Author Topic: Mk4 sports  (Read 428 times)

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Offline tck

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Mk4 sports
« on: 17 May 2019 at 13:06 »
I have a 1950 Mk4 sports engine it has a rev counter housing on the front and two flange fitting carburetors
It was dispatched originally to Mcandless in NI (the feather bed guys)
I must admit I think I knew there must have been a MK4 before the Mk5 (and a 1-2-3?) but it is rarely mentioned anywhere and the designation 'sports' is new to me
What was different in the Mk4 sports engine from the T35 or the Mk5 and was there ever a MK4 non sports? or was the 'sports' a forerunner of the 80 or 90 plus?

Offline eddie

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Re: Mk4 sports
« Reply #1 on: 19 May 2019 at 11:08 »
tck,
       The postwar series started with the T35 (it never assumed the title 'Mk1' until later versions appeared). Concurrent with the T35, Mr Douglas was experimenting with other models, including one with shaft drive - but nothing became of them. Somehow, a Mark 2 never reached the marketplace - the T35 being replaced by the Mark 3 and it's sportier sibling - the Mark 3 Sports, this being given another 3 BHP by fitting the sports cam (stamped with an 'S')(the standard cam was stamped 'T' for touring). Both the touring and sports models continued into 1950 being labelled Mark 4 and Mark 4 Sports. Later in 1950, the sports version was dropped when the bikes developed into the Mark 5's. In the period spanning late Mark 3 production to the early Mark 5's, Douglas were also producing the even sportier 80 & 90Plus models. Early development of the Plus series was not without it's problems and on a Mark 3 Sports, Don Chapman beat the 'Pluses' to win the 1950 350 Clubman's race at Silverstone.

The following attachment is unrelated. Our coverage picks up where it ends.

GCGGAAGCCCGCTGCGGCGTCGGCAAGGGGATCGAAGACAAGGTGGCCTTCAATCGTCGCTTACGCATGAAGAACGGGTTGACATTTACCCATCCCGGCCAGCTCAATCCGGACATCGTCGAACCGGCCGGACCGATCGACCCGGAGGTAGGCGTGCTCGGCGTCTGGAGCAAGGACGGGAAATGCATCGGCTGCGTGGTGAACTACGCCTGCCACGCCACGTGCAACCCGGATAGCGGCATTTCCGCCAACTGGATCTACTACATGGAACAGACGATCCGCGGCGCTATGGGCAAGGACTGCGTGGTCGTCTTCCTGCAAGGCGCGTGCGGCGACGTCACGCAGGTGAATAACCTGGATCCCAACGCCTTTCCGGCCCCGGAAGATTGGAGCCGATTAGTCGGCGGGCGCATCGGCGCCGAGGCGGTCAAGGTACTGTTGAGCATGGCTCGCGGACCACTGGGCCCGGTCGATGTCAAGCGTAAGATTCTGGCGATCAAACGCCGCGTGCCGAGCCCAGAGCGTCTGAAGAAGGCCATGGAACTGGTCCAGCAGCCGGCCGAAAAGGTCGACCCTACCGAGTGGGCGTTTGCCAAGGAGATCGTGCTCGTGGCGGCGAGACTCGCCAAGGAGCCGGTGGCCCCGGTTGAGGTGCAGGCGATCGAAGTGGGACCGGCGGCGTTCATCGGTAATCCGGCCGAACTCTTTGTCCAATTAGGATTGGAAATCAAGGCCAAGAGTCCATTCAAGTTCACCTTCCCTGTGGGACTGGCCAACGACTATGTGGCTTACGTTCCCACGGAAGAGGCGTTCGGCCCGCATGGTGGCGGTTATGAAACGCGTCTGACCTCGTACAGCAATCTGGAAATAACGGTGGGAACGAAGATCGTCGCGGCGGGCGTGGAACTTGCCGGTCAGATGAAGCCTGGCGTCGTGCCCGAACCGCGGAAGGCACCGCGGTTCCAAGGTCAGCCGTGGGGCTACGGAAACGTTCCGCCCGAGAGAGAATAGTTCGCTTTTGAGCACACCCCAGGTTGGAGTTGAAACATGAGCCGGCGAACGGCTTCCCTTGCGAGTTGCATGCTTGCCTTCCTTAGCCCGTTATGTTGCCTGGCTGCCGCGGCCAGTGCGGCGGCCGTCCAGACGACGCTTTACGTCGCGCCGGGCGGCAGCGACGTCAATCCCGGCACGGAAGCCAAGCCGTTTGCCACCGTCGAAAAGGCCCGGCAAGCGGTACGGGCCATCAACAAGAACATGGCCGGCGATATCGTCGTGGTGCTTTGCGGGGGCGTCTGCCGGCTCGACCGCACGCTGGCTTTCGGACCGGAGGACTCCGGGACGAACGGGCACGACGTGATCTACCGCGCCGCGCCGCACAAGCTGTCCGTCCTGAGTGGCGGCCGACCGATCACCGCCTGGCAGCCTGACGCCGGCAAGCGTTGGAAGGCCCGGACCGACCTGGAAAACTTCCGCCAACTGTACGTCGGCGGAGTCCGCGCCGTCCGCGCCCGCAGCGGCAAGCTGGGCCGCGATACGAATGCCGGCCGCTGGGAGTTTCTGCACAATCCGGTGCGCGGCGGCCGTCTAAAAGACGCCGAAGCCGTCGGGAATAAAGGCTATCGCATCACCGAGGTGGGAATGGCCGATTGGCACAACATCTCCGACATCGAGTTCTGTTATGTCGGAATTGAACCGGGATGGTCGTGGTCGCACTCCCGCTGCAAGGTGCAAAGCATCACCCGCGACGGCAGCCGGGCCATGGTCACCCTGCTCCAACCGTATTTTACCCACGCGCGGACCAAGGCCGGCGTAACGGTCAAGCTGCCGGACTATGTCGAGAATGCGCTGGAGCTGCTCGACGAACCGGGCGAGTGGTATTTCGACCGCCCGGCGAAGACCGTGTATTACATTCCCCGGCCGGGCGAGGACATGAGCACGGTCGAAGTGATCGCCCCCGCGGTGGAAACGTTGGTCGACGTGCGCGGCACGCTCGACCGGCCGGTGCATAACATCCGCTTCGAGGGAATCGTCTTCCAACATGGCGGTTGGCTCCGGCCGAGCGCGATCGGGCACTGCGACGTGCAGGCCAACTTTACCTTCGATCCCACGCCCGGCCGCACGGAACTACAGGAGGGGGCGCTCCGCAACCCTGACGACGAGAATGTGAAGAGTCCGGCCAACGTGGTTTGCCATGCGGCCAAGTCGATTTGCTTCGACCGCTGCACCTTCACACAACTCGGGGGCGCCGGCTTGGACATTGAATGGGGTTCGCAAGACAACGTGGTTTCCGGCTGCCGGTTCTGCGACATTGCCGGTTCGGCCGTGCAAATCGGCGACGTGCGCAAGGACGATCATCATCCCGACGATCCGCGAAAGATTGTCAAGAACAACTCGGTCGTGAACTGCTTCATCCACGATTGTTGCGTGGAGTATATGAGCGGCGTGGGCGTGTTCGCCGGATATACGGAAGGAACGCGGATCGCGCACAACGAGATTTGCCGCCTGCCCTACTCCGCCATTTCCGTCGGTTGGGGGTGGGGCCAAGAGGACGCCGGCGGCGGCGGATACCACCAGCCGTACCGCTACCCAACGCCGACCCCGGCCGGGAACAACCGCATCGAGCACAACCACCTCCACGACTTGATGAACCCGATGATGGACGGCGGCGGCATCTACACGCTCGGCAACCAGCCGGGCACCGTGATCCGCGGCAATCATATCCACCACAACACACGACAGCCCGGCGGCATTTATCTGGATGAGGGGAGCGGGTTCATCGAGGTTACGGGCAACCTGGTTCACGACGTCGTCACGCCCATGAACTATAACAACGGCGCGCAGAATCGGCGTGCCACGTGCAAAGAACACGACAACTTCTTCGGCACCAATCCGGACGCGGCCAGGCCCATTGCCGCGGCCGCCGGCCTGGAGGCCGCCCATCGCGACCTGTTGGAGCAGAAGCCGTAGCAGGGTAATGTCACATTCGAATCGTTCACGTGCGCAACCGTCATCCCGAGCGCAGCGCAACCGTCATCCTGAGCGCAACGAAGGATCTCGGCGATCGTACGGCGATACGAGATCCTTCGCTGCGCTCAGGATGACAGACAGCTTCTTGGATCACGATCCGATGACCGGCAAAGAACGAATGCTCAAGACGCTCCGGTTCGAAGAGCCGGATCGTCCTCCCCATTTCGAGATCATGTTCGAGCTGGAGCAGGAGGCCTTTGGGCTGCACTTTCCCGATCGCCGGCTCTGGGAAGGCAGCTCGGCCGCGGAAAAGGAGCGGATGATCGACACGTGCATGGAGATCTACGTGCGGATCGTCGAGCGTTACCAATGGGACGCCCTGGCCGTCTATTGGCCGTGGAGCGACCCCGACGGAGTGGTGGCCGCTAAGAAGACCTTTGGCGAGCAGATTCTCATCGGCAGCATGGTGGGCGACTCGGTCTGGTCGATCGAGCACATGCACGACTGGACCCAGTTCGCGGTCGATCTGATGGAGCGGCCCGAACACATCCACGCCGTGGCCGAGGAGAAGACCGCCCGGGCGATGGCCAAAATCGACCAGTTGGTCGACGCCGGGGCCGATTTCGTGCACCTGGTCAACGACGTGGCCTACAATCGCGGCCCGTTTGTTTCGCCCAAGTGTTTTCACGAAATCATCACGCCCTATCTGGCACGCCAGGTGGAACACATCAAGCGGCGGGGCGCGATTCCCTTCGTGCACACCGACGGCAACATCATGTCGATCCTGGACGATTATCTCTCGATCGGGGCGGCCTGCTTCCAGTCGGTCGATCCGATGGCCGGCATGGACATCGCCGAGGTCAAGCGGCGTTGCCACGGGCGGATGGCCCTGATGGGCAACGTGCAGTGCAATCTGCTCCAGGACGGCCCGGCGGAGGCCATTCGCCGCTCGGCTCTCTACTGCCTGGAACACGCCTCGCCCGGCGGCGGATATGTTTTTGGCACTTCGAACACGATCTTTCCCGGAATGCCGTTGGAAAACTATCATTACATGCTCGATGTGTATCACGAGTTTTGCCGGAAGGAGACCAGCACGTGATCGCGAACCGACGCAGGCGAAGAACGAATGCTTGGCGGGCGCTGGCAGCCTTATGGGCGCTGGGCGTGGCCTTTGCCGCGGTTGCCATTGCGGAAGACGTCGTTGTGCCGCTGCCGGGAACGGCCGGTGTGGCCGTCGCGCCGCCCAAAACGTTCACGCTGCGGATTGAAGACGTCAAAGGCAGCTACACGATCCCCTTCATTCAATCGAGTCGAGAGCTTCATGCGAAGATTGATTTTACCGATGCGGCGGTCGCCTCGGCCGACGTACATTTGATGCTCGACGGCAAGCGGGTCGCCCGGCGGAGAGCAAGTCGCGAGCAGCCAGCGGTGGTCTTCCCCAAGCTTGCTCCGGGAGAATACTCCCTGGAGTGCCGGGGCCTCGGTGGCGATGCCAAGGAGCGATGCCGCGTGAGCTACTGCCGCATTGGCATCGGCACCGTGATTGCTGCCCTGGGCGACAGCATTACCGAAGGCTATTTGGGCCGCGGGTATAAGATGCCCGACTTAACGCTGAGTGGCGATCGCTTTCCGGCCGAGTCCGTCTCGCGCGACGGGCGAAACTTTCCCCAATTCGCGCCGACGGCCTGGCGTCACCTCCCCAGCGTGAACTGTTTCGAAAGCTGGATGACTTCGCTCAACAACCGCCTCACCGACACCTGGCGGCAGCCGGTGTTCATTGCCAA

Hope this helps,
                             Regards,
                                           Eddie.

Offline tck

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Re: Mk4 sports
« Reply #2 on: 21 May 2019 at 07:45 »
Thats a lot clearer Eddie so basically the camshafts were the main engine difference. I think that the cast iron head finning looks more extensive than on the MK5 and T35 I  I had previously but thats only an impression  the rocker covers are plain and as I say it has a rev counter mounted on the front of the timing chest and flanged horizontal car manifolds carrying larger  amal carbs. The fact that it went to Mcandlass Bros of NI is interesting they were a hot bed of development around 1950. its fitted in a 48 T35 frame